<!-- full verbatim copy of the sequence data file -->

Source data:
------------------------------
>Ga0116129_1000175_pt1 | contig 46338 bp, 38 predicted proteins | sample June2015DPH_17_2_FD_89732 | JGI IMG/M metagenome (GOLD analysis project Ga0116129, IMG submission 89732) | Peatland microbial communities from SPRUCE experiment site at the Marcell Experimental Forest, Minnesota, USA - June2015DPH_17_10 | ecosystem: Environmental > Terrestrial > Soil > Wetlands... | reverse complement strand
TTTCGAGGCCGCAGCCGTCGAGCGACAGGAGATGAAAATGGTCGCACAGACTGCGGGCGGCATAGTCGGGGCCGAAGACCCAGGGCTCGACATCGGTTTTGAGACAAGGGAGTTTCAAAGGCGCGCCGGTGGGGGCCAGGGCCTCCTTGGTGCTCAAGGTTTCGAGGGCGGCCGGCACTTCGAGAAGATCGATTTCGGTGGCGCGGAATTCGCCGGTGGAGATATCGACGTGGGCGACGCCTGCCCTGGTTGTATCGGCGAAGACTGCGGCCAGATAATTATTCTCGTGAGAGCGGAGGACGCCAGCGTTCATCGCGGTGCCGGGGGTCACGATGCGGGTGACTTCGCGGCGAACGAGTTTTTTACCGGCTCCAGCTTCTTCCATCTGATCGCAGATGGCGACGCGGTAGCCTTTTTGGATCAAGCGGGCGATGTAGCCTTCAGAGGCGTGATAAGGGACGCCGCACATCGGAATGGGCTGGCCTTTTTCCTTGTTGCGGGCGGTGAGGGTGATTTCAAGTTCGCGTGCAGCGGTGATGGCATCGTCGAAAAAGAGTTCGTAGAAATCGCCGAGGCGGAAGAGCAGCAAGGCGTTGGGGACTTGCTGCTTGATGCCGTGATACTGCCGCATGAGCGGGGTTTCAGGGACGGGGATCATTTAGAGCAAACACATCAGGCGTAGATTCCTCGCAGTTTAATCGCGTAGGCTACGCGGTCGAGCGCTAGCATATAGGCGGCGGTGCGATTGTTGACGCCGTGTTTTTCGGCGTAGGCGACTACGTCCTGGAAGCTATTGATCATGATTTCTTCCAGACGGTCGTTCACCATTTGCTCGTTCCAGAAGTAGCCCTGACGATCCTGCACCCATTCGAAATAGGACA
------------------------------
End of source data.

>Ga0116129_1000175_pt1 | contig 46338 bp, 38 predicted proteins | sample June2015DPH_17_2_FD_89732 | JGI IMG/M metagenome (GOLD analysis project Ga0116129, IMG submission 89732) | Peatland microbial communities from SPRUCE experiment site at the Marcell Experimental Forest, Minnesota, USA - June2015DPH_17_10 | ecosystem: Environmental > Terrestrial > Soil > Wetlands... | reverse complement strand
TTTCGAGGCCGCAGCCGTCGAGCGACAGGAGATGAAAATGGTCGCACAGACTGCGGGCGGCATAGTCGGGGCCGAAGACCCAGGGCTCGACATCGGTTTTGAGACAAGGGAGTTTCAAAGGCGCGCCGGTGGGGGCCAGGGCCTCCTTGGTGCTCAAGGTTTCGAGGGCGGCCGGCACTTCGAGAAGATCGATTTCGGTGGCGCGGAATTCGCCGGTGGAGATATCGACGTGGGCGACGCCTGCCCTGGTTGTATCGGCGAAGACTGCGGCCAGATAATTATTCTCGTGAGAGCGGAGGACGCCAGCGTTCATCGCGGTGCCGGGGGTCACGATGCGGGTGACTTCGCGGCGAACGAGTTTTTTACCGGCTCCAGCTTCTTCCATCTGATCGCAGATGGCGACGCGGTAGCCTTTTTGGATCAAGCGGGCGATGTAGCCTTCAGAGGCGTGATAAGGGACGCCGCACATCGGAATGGGCTGGCCTTTTTCCTTGTTGCGGGCGGTGAGGGTGATTTCAAGTTCGCGTGCAGCGGTGATGGCATCGTCGAAAAAGAGTTCGTAGAAATCGCCGAGGCGGAAGAGCAGCAAGGCGTTGGGGACTTGCTGCTTGATGCCGTGATACTGCCGCATGAGCGGGGTTTCAGGGACGGGGATCATTTAGAGCAAACACATCAGGCGTAGATTCCTCGCAGTTTAATCGCGTAGGCTACGCGGTCGAGCGCTAGCATATAGGCGGCGGTGCGATTGTTGACGCCGTGTTTTTCGGCGTAGGCGACTACGTCCTGGAAGCTATTGATCATGATTTCTTCCAGACGGTCGTTCACCATTTGCTCGTTCCAGAAGTAGCCCTGACGATCCTGCACCCATTCGAAATAGGACA